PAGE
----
Pitsou Kedem has completed a sales office at the foot of the Arlozorov 17 apartment building in Tel Aviv, adding perforated aluminium screens, concrete panels and a glossy ceiling. (more…)
Monthly Archive: December 2015
shaped like the letter ‘E’, the structure has been planned to ensure each dwelling provides privacy among family members.
The post masao yahagi divides plot into three homes for family in japan appeared first on designboom | architecture & design …
A fire has engulfed The Address Downtown Dubai hotel tower near the Burj Khalifa, ahead of New Year’s Eve celebrations. (more…)
(Illustration by Andrea Posada)
Out of the thousands of stories we wrote on the leaders, policies and innovations driving progress in cities this year, here are the 15 you read the most. Thanks for reading, sharing and supporting our work. For more look-backs at 2015, check out the best and worst Urban Trends of the year and our Year in Review. See you in 2016!
A Germophobe’s Guide to Buying a Metrocard
We kicked off 2015 with a strangely compelling tale of one germophobe’s investigation into a cleaner commute.
How a Not-Entirely-Polite Card Game Is Changing Urban Planning
The members of “Do Tank DC,” planners, architects and activists, and the founder of Greater Places, an online hub for urban design, had a wild, not-entirely-sober idea to turn urban planning into a game.
The Just City Essays
These 26 essays on urban justice were so popular we turned them into a free ebook that was downloaded thousands of times. Now you can receive a beautifully designed, limited-edition print copy.
The Threat to Detroit’s Rebound Isn’t Crime or the Economy, It’s the Mortgage Industry
One of the most sinister legacies of urban development — redlining — is making a de facto reappearance in Detroit.
Lexington, Kentucky (Photo by Britt Selvitelle)
New Species of City Discovered: The University City
Post-industrial City. Metropolis. Border Town. Tourist Mecca. We like to classify our cities, giving them labels that signal what makes them tick, why they’re special. Op-ed contributor Scott Shapiro broke down new data which suggest there’s another urban typology to add to the list: The University City.
What an Urban Sociologist Thinks Harvard’s Planning and Design Students Need to Know
Tom Dallessio, Next City’s president, CEO and publisher, spoke with Diane E. Davis in June, soon after she was named chair of the Department of Urban Planning and Design at the Harvard University Graduate School of Design. They chatted about everything from urbanization in the “global south” to her morning commute.
Why One Silicon Valley City Said “No” to Google
Big money and even bigger egos are colliding in the tech world’s new company towns, and at least one tiny California city has “Google fatigue.”
10 Must-Read Books for Urbanists on Cities, Race and Public Space
Contributing writer Anna Clark offers her picks for anyone looking to better understand the dynamics of urban life. In a year when the literary world’s race issues made headlines more than once, Clark’s picks were 100 percent produced by writers of color.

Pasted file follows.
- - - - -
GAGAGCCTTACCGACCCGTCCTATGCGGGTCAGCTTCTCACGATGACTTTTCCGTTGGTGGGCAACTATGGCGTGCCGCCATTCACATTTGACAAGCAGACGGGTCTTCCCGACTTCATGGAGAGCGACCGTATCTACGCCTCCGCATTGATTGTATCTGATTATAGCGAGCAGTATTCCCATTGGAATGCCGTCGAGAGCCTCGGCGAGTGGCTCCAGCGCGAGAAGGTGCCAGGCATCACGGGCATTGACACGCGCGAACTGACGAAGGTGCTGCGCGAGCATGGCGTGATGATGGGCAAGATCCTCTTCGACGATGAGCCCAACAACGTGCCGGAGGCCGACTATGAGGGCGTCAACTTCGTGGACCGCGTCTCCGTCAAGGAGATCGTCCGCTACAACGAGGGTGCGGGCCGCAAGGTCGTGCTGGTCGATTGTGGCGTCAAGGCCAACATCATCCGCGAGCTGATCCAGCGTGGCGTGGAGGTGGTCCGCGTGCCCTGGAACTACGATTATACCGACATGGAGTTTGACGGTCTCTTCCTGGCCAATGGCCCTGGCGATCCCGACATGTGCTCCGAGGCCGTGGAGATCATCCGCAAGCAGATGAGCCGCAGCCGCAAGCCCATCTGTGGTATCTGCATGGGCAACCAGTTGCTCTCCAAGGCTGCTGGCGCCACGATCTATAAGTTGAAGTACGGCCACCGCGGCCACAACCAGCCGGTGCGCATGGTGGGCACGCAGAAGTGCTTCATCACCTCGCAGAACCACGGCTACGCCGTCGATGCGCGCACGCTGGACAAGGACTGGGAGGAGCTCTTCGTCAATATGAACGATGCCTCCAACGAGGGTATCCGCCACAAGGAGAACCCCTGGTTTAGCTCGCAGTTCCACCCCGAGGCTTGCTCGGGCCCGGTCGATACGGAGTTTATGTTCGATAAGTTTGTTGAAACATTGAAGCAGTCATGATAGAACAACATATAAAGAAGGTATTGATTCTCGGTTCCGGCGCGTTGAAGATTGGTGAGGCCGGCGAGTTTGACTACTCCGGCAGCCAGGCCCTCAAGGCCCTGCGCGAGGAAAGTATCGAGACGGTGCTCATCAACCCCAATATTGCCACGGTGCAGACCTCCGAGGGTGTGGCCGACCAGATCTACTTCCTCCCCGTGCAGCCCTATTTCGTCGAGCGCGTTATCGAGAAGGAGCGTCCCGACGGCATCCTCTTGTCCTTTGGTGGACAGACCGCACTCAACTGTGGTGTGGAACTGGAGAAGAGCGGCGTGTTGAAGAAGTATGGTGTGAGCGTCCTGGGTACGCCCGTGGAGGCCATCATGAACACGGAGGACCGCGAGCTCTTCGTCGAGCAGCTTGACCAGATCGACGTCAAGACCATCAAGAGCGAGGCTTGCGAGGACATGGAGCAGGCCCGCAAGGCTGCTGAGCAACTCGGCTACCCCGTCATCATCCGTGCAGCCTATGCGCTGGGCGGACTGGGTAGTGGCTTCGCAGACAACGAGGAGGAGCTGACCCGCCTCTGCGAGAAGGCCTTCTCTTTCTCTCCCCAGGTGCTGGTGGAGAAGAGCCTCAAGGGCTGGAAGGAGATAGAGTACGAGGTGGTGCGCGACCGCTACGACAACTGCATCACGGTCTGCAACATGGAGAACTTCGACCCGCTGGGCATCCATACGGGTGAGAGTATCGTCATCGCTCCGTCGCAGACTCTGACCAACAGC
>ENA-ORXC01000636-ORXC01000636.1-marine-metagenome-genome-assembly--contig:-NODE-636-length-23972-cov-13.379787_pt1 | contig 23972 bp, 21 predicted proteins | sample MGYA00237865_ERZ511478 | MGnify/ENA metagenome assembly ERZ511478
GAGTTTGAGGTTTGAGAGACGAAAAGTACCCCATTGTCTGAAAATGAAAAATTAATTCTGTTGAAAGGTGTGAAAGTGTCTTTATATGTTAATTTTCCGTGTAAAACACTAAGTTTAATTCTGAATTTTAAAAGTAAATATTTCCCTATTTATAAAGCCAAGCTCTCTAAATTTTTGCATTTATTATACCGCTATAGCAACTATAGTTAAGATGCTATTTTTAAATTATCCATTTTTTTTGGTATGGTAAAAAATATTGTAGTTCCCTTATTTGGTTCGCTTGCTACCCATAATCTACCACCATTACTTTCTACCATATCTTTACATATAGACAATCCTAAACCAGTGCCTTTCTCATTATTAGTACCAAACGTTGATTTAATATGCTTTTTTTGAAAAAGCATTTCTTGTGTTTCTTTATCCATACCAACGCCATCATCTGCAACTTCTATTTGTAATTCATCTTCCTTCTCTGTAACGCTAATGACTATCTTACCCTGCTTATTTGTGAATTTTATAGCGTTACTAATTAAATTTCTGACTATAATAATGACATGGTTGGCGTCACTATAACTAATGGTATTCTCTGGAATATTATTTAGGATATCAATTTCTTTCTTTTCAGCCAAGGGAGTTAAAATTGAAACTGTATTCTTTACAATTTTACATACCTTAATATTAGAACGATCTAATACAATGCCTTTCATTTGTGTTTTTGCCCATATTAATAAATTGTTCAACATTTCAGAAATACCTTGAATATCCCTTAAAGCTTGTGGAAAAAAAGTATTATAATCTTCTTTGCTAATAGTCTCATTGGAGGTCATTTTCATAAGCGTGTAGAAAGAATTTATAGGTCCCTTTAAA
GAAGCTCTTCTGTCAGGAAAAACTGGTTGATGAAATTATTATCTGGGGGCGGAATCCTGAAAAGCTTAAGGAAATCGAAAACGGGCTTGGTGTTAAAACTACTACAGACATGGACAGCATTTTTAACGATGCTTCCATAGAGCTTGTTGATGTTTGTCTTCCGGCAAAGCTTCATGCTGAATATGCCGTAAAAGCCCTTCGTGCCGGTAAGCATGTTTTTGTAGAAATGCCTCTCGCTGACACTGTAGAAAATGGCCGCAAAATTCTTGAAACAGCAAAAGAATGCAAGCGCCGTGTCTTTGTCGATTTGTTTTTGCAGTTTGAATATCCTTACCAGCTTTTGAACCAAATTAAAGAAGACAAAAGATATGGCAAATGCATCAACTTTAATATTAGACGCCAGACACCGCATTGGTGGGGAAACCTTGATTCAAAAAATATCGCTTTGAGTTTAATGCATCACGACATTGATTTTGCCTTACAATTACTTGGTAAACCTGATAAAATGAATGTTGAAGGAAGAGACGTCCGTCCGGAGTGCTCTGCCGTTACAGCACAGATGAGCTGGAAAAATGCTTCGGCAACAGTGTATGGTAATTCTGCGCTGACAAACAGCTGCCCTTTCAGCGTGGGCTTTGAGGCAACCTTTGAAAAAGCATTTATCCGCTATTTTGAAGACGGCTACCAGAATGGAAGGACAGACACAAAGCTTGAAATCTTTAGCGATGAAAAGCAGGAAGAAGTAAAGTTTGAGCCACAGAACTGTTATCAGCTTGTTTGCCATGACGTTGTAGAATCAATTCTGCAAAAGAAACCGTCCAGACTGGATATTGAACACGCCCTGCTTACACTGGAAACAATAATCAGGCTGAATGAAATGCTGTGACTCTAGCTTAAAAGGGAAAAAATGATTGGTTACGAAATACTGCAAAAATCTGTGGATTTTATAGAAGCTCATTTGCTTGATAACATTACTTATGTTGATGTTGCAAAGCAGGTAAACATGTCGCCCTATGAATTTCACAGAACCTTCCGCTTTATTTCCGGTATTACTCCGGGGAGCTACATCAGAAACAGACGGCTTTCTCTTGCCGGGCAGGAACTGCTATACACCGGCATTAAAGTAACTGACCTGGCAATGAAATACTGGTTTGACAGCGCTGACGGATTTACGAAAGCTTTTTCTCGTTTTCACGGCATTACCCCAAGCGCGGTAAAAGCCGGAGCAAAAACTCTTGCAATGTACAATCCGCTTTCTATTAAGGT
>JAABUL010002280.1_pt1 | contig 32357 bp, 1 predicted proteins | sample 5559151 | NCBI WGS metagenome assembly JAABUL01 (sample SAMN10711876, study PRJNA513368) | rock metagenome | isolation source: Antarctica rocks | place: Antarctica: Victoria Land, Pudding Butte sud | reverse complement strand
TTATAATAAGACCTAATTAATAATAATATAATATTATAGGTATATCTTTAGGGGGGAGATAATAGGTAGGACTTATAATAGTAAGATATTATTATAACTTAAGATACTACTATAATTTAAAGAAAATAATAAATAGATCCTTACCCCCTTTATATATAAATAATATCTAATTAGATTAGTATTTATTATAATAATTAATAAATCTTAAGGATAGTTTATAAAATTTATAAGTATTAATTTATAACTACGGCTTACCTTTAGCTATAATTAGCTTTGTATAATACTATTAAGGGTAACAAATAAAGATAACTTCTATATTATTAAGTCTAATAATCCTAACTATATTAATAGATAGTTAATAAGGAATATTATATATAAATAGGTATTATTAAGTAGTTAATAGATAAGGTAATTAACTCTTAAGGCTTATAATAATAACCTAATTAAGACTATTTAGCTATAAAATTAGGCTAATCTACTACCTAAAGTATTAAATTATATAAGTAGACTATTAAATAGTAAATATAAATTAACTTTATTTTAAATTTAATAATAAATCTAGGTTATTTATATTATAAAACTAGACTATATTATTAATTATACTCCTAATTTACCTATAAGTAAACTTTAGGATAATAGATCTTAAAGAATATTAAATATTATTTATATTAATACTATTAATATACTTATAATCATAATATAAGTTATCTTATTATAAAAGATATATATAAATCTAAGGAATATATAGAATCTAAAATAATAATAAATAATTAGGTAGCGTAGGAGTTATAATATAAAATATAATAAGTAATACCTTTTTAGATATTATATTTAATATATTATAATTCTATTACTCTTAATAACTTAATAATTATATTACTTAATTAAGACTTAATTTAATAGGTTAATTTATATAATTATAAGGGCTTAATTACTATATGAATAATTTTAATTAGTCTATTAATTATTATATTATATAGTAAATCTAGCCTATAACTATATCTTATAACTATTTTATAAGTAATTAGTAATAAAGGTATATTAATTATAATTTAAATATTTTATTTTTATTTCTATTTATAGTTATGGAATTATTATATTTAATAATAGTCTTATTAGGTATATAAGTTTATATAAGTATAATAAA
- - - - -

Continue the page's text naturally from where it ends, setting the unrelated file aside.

Are You a Helicopter Parent? Blame Gentrification.
Evidence continues to mount about the negative impact that overparenting has on children. This is our story of how the rising cost of being a middle- or upper-middle-class parent in America’s most rapidly gentrifying areas is causing anxious, well-intentioned moms and dads.
Appreciating the sunset on the aptly named Sunset Limited near Willcox, Arizona (Photo by Danya Sherman)
What Long-Distance Trains Teach Us About Public Space in America
The long-distance train is one of America’s greatest and least heralded public spaces. We explore how the train encapsulates many qualities of public spaces that planners and designers try so hard to create.
How One City Will Change Its Entire Bus System Overnight
Last July, Houston revamped its entire 1970s-era bus network — more than 80 routes, 1,200 buses and a quarter-million daily passengers — literally overnight.
A Radical Design Movement Is Growing in New Orleans
What happens when activists, architects and artists team up to change their city?
A large temporary plaza built by Rebar on the Embarcadero on San Francisco’s Pier 9 (Credit: Rebar)
Hacking Public Space With the Designers Who Invented Park(ing) Day
Bay Area urban designer John Bela writes about how he and a small band of guerrilla planners liberated a parking space and with that, catalyzed a new way of thinking about public space.
The Urban Planner’s Guide to a Post-COP21 World
Cities are leading the fight against climate change. Here’s the blueprint for action.
One Mayor’s Downfall Killed the Design Project That Could’ve Changed Everything
Can public interest design survive in the political jungle that is the contemporary American city hall?
Kathy Gray runs Lark Toys alongside her husband, daughter and son-in-law. Here she shares the backstory on their business and guiding philosophies.
How did Lark Toys begin?
Kathy: Lark Toys has been in existence for 30 years. It was started by Donn and Sarah Kreofsky, a couple of teachers who liked making pull toys for their kids. They started selling the pieces at art fairs, and then they opened their own factory.
How did your family get involved?
About eight years ago, the Kreofskys were looking for a family to take over, and we were a family looking for a business. It’s me, my husband Ron, our daughter Miranda and son-in-law Scott. We didn’t have a ton of money, so it took a little while to figure out, but eventually we managed it. We loved the fact that the original toy maker was still working at Lark Toys.
Did your family already have experience making toys?